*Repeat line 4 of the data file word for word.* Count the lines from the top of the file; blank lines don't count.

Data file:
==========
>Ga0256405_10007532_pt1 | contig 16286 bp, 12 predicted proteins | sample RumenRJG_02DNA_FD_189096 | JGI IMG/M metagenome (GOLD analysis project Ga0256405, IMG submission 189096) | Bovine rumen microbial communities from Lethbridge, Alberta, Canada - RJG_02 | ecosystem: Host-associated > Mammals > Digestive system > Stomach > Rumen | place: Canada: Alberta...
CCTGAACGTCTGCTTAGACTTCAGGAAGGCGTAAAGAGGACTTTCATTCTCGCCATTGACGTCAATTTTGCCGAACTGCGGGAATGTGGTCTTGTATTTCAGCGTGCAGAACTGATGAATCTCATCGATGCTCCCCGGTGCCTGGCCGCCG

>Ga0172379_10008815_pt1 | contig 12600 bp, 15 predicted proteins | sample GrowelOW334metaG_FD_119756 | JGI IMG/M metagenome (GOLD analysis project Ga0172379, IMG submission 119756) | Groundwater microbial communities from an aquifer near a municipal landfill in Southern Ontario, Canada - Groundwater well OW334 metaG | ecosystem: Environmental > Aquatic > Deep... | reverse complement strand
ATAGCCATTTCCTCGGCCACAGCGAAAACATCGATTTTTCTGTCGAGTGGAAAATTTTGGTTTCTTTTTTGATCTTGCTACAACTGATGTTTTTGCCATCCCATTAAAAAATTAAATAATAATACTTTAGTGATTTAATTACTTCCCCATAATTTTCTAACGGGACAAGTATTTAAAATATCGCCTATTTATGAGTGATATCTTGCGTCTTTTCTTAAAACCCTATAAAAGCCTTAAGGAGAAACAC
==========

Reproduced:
ATAGCCATTTCCTCGGCCACAGCGAAAACATCGATTTTTCTGTCGAGTGGAAAATTTTGGTTTCTTTTTTGATCTTGCTACAACTGATGTTTTTGCCATCCCATTAAAAAATTAAATAATAATACTTTAGTGATTTAATTACTTCCCCATAATTTTCTAACGGGACAAGTATTTAAAATATCGCCTATTTATGAGTGATATCTTGCGTCTTTTCTTAAAACCCTATAAAAGCCTTAAGGAGAAACAC